Rudy Giuliani has issued a statement apparently intending to clarify that the President's payments to keep Stormy Daniels from talking to the media were "nothing but a family thing", to borrow a phrase (not his words, but definitely his meaning). Besides the fact that the timing of the payment makes it self-evident that this quite certainly wasn't just a family thing, its existence alone highlights a very real security risk: The President's behavior (past and present) and his obsession with image make him dangerously susceptible to blackmail. That is a national-security risk. Think just of the revelation that he scripted his own fitness report: If someone lies when literally nothing is at stake, what could possibly be expected of their truthfulness when there are consequences to be paid for being honest? But when a person lies so casually about things that are so inconsequential (other than to his image), that is a person who is perhaps uniquely subject to manipulation.
In response to an opinion piece by a Chinese legal scholar proclaiming the pending victory of China's "planned market economy", James Palmer, an editor at Foreign Policy, notes that "Chinese leaders believe -- wrongly -- that they can also use mass surveillance and AI to replace the necessity for openness in governance and freedom of speech and allow total control from the top." If one were looking to start a list of things that will cause massive anxiety and social unrest for the world in the intermediate-range future, one might start with this.
A creative -- if likely impractical -- approach to providing shelter in-place to those who lose their homes to natural disasters: Inflatable buildings that could be air-dropped into place and raised with helium. Good ideas, though, often emerge out of the seemingly impractical ones. And this particular idea highlights one of the big problems that comes back over and over with natural disasters: People need someplace safe to live and rest when their homes are lost. It's worth rubbing together a few brain cells to see if we can come up with better ways to do that.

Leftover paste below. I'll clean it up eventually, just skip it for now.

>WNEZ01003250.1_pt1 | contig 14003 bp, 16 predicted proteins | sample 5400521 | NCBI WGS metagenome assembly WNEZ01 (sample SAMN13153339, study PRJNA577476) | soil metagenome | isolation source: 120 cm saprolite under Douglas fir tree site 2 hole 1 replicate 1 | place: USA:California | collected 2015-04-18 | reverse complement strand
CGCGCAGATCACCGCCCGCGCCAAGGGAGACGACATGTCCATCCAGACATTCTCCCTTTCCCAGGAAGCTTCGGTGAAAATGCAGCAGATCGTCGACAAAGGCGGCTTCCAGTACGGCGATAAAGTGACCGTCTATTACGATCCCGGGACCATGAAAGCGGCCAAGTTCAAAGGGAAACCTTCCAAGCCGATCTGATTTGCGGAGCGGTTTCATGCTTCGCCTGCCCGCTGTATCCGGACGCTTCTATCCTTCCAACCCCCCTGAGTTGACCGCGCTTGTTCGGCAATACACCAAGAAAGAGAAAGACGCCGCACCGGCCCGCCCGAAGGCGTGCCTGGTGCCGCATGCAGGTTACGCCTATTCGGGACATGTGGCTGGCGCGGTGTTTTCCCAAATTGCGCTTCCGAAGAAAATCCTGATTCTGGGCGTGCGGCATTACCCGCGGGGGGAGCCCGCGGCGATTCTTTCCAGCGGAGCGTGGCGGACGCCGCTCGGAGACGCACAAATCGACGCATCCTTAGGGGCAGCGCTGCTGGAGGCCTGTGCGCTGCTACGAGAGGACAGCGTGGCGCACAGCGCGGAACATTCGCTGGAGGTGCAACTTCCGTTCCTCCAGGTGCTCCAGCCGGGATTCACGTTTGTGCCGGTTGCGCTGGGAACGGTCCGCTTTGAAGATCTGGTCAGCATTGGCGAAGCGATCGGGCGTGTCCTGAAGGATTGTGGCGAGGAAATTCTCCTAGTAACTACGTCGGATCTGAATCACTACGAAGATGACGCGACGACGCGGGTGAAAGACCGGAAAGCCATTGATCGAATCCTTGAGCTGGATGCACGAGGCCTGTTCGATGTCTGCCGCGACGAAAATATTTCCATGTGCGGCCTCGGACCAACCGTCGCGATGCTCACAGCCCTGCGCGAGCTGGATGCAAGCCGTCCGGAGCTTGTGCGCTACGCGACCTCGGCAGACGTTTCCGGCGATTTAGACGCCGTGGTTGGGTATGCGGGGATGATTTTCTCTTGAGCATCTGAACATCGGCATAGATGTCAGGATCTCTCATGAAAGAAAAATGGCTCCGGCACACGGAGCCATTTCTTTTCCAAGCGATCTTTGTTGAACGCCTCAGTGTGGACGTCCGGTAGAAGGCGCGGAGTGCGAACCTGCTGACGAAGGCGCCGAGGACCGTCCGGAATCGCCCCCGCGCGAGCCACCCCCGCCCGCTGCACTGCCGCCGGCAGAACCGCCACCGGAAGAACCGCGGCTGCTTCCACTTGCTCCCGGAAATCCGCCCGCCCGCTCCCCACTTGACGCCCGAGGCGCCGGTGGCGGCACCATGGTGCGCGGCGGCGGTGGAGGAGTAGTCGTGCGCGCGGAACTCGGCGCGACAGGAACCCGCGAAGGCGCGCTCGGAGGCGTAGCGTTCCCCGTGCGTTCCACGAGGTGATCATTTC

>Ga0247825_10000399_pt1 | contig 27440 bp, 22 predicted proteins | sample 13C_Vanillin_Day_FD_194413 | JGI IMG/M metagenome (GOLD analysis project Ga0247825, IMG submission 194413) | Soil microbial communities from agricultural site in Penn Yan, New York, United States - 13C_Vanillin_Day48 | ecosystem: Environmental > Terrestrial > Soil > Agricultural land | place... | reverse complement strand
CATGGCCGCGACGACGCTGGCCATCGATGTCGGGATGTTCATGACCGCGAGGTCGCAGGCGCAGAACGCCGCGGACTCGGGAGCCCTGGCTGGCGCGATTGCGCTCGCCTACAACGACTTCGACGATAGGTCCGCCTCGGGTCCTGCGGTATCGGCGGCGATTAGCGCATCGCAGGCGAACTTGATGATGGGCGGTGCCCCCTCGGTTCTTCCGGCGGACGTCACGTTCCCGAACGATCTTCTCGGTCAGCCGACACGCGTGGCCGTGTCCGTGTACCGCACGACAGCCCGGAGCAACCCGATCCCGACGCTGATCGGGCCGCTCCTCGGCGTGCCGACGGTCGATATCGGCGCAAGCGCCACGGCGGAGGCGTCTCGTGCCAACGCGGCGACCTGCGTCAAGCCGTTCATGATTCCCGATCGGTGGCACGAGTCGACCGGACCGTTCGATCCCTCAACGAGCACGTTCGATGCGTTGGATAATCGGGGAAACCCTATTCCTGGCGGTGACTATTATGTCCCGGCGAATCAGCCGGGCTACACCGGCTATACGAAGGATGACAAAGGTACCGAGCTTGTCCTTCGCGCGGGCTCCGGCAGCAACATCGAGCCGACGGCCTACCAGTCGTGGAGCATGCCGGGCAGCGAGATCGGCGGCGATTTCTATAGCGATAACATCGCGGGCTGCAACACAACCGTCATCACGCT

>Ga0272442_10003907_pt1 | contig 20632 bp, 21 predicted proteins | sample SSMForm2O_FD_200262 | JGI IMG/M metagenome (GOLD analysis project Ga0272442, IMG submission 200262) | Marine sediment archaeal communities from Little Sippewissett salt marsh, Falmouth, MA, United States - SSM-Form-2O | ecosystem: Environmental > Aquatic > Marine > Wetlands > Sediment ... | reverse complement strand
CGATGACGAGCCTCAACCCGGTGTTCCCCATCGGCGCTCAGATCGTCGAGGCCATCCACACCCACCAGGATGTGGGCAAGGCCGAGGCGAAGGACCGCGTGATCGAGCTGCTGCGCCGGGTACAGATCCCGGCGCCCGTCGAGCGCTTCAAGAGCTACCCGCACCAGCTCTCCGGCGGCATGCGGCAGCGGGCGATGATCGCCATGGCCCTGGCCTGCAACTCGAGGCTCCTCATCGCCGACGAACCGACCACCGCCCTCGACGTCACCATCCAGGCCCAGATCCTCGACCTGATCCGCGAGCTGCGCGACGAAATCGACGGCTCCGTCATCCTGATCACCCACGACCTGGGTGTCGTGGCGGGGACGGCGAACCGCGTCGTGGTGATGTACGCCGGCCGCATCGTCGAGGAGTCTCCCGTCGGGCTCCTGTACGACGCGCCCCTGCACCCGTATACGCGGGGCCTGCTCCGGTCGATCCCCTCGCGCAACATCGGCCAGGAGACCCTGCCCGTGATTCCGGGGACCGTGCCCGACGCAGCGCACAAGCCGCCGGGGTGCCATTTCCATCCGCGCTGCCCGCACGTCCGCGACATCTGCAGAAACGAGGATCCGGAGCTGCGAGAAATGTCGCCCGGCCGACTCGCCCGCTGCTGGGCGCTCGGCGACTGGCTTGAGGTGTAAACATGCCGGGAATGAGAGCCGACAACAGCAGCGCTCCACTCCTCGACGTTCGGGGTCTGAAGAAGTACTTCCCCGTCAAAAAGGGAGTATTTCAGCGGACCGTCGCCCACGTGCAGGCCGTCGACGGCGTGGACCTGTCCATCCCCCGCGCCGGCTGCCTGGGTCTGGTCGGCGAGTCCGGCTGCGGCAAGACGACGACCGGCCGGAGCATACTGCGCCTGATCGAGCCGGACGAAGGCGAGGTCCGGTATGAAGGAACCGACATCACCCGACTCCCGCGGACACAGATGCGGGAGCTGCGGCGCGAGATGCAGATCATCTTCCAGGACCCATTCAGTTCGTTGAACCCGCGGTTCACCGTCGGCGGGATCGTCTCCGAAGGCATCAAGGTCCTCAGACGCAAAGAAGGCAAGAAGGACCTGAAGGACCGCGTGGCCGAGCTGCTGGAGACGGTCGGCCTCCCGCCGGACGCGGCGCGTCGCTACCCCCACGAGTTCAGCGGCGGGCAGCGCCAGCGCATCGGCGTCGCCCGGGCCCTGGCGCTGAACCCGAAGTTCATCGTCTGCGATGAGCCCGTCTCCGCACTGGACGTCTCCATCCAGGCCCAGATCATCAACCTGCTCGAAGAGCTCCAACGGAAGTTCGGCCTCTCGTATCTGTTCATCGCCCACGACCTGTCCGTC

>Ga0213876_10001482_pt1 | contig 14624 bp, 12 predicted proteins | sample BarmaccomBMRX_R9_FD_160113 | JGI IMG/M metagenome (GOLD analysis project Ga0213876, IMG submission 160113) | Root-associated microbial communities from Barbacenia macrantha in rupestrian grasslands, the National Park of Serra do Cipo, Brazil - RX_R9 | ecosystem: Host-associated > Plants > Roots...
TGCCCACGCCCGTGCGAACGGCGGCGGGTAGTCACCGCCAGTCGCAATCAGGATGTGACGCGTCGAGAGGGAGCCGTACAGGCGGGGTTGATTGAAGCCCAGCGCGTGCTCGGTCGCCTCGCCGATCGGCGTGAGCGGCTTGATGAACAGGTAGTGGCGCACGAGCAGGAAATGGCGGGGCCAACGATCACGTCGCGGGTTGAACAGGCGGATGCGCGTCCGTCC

Police officer signs off after 42 years, and his daughter (a dispatcher) is the one who gets to acknowledge the final call.
Should the threatened trade war of tariffs exchanged between the United States and China become a reality, one study estimates that Iowa would lose more than 1,800 jobs to the resulting inefficiencies.
The Boy Scouts of America announce their marketing plan to welcome girls to Cub Scouts (the full launch is later this year, but they report that 3,000 early adopters are already in). They're also changing the name of the program for older kids to "Scouting BSA" starting in February -- since the girls' track in the program is coming in 2019.
Very well-put by David French: "We are not told to rationalize and justify sinful actions to preserve political influence or a popular audience."
Oops: "We recently identified a bug that stored passwords unmasked in an internal log."
A hotel opens in Chicago promising "elegance and refinement" in a "shared room" lodging model. Er...okay. But it's still a hostel.
Noah Smith proposes as a basic model of the world that "Nobody knows what's going on, and everyone is trying as hard as they can." A better version of that might be modified to say that the people who are trying their hardest have the most humility about what they don't know. Overconfidence correlates with duty-shirking.
Mitch Hurwitz is re-editing the season so that it's in the same chronological format as the rest of the series. Nice.
After saying that the President had reimbursed his lawyer for a $130,000 hush-money payment, Rudy Giuliani will probably be forced soon to "clarify" that Michael Cohen was "reimbursed indirectly" via his retainer -- as though a lawyer in Cohen's role acts like an all-you-can-eat buffet. The fact we have a President so susceptible to blackmail is a national-security risk.
St. Louis's signature monument really does make the city stand out
The physician whose name went on the medical "report" on candidate Trump says "He dictated that whole letter". To have reached this conclusion really didn't take a great deal of sophisticated textual analysis, but it's nice to have confirmation. The problem isn't just that the report itself was fabricated, it's that the patient insists so much on the fabrication. A person so compelled to lie and exaggerate about the smallest of things cannot be trusted in the big things. If someone lies when literally nothing is at stake, what could possibly be expected of their truthfulness when there are consequences to be paid for being honest?